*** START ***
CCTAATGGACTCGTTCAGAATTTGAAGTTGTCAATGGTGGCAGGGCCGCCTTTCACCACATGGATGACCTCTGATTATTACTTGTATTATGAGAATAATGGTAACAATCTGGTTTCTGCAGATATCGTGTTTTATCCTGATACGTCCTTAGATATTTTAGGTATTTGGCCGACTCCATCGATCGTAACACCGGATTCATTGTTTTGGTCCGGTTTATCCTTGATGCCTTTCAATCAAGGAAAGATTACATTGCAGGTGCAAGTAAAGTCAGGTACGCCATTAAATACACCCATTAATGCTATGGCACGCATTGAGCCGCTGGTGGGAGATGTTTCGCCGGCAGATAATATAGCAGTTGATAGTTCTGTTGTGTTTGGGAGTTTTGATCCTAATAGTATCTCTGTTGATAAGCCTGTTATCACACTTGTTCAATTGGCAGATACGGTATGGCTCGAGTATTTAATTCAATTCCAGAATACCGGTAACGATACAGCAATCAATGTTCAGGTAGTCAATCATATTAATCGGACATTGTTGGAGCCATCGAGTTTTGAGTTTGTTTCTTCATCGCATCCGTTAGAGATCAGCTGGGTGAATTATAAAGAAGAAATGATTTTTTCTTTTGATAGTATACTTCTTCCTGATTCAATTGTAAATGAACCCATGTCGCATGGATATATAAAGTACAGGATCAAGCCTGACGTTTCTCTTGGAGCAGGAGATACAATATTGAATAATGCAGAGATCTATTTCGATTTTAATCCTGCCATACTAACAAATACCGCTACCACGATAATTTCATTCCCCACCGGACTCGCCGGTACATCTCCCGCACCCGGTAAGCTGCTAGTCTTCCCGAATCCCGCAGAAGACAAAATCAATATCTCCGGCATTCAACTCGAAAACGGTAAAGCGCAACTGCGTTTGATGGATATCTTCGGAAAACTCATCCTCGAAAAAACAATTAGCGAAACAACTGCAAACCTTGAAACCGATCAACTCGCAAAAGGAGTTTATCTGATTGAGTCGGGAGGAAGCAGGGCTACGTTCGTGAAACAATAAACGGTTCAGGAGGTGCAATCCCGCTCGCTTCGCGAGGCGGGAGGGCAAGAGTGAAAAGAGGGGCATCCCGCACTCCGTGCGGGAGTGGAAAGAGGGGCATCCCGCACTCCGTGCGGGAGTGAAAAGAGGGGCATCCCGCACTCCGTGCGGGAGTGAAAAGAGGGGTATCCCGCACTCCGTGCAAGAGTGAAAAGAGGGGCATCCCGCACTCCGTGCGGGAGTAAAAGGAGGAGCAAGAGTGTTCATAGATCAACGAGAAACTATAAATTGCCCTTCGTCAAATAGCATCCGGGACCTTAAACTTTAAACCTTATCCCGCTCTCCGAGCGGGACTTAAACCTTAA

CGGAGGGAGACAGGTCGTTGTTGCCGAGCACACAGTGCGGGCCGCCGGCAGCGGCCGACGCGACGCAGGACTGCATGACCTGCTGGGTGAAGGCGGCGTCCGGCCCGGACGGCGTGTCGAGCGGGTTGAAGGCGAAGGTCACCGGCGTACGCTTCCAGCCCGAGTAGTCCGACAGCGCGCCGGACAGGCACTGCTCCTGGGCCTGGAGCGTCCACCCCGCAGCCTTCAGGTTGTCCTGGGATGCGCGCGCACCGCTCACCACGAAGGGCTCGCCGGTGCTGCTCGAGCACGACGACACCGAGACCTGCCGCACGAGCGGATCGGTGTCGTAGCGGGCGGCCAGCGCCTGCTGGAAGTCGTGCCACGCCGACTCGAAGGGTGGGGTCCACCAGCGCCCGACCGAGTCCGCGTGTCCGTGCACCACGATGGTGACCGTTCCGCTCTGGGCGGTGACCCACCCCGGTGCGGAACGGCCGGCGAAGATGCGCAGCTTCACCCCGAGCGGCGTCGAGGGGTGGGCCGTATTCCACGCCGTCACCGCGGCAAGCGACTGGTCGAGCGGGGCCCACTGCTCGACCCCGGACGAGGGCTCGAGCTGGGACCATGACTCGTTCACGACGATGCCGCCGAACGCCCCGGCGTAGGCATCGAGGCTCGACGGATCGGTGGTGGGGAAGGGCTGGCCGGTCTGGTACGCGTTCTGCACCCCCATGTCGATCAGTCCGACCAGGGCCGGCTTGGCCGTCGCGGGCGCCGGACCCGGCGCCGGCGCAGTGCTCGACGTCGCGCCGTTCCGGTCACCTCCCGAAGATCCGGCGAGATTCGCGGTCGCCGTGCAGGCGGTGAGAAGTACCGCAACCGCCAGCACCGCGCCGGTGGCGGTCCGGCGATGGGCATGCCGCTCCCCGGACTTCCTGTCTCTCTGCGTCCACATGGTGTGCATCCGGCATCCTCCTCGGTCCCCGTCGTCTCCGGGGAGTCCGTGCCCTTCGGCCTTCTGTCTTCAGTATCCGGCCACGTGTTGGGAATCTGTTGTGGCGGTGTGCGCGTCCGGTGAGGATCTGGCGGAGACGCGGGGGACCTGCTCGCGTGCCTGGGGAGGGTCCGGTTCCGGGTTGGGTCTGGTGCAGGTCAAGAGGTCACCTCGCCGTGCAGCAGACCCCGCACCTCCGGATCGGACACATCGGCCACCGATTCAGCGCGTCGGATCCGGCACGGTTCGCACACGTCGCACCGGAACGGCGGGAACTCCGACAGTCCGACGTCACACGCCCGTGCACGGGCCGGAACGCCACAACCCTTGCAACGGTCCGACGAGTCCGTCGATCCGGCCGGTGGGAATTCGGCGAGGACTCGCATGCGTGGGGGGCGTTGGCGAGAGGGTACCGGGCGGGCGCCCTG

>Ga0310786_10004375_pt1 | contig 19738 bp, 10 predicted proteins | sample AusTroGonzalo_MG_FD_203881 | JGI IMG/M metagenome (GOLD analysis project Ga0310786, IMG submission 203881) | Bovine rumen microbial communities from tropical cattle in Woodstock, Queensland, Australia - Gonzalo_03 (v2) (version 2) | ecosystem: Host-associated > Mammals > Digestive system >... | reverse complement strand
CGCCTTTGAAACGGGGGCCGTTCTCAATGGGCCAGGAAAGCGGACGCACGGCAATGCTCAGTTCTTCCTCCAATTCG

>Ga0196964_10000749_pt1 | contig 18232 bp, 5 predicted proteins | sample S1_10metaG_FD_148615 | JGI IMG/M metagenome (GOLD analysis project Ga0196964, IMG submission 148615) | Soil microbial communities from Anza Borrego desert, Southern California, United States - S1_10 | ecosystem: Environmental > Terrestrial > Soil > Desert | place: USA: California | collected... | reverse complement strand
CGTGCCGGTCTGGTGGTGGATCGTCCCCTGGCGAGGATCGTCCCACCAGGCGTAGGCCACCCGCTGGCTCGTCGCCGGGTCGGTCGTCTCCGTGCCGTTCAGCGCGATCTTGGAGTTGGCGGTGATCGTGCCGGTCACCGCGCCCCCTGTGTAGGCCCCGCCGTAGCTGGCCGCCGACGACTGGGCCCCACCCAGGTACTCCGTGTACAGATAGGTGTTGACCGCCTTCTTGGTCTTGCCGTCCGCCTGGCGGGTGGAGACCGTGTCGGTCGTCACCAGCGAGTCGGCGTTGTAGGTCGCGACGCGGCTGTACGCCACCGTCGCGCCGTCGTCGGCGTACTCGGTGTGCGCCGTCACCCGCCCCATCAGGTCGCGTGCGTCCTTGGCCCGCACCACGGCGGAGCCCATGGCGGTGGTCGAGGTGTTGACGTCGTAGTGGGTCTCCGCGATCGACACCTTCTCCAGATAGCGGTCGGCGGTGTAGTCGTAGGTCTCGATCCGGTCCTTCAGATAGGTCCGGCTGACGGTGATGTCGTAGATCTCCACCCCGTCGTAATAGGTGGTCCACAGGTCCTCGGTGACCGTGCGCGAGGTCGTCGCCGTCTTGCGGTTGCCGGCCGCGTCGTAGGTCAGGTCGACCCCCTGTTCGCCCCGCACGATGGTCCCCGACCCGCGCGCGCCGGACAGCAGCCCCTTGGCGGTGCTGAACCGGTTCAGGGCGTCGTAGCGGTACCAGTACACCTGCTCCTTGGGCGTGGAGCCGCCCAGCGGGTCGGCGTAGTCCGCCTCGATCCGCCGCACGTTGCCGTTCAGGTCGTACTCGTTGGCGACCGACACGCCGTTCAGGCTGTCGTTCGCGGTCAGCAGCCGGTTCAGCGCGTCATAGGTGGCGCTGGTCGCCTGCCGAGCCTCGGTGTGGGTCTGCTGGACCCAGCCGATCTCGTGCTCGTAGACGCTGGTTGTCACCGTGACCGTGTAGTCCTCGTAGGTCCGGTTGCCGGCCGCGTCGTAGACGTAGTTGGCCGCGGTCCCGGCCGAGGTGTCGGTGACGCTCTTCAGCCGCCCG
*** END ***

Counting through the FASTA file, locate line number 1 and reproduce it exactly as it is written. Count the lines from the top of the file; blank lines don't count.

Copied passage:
CCTAATGGACTCGTTCAGAATTTGAAGTTGTCAATGGTGGCAGGGCCGCCTTTCACCACATGGATGACCTCTGATTATTACTTGTATTATGAGAATAATGGTAACAATCTGGTTTCTGCAGATATCGTGTTTTATCCTGATACGTCCTTAGATATTTTAGGTATTTGGCCGACTCCATCGATCGTAACACCGGATTCATTGTTTTGGTCCGGTTTATCCTTGATGCCTTTCAATCAAGGAAAGATTACATTGCAGGTGCAAGTAAAGTCAGGTACGCCATTAAATACACCCATTAATGCTATGGCACGCATTGAGCCGCTGGTGGGAGATGTTTCGCCGGCAGATAATATAGCAGTTGATAGTTCTGTTGTGTTTGGGAGTTTTGATCCTAATAGTATCTCTGTTGATAAGCCTGTTATCACACTTGTTCAATTGGCAGATACGGTATGGCTCGAGTATTTAATTCAATTCCAGAATACCGGTAACGATACAGCAATCAATGTTCAGGTAGTCAATCATATTAATCGGACATTGTTGGAGCCATCGAGTTTTGAGTTTGTTTCTTCATCGCATCCGTTAGAGATCAGCTGGGTGAATTATAAAGAAGAAATGATTTTTTCTTTTGATAGTATACTTCTTCCTGATTCAATTGTAAATGAACCCATGTCGCATGGATATATAAAGTACAGGATCAAGCCTGACGTTTCTCTTGGAGCAGGAGATACAATATTGAATAATGCAGAGATCTATTTCGATTTTAATCCTGCCATACTAACAAATACCGCTACCACGATAATTTCATTCCCCACCGGACTCGCCGGTACATCTCCCGCACCCGGTAAGCTGCTAGTCTTCCCGAATCCCGCAGAAGACAAAATCAATATCTCCGGCATTCAACTCGAAAACGGTAAAGCGCAACTGCGTTTGATGGATATCTTCGGAAAACTCATCCTCGAAAAAACAATTAGCGAAACAACTGCAAACCTTGAAACCGATCAACTCGCAAAAGGAGTTTATCTGATTGAGTCGGGAGGAAGCAGGGCTACGTTCGTGAAACAATAAACGGTTCAGGAGGTGCAATCCCGCTCGCTTCGCGAGGCGGGAGGGCAAGAGTGAAAAGAGGGGCATCCCGCACTCCGTGCGGGAGTGGAAAGAGGGGCATCCCGCACTCCGTGCGGGAGTGAAAAGAGGGGCATCCCGCACTCCGTGCGGGAGTGAAAAGAGGGGTATCCCGCACTCCGTGCAAGAGTGAAAAGAGGGGCATCCCGCACTCCGTGCGGGAGTAAAAGGAGGAGCAAGAGTGTTCATAGATCAACGAGAAACTATAAATTGCCCTTCGTCAAATAGCATCCGGGACCTTAAACTTTAAACCTTATCCCGCTCTCCGAGCGGGACTTAAACCTTAA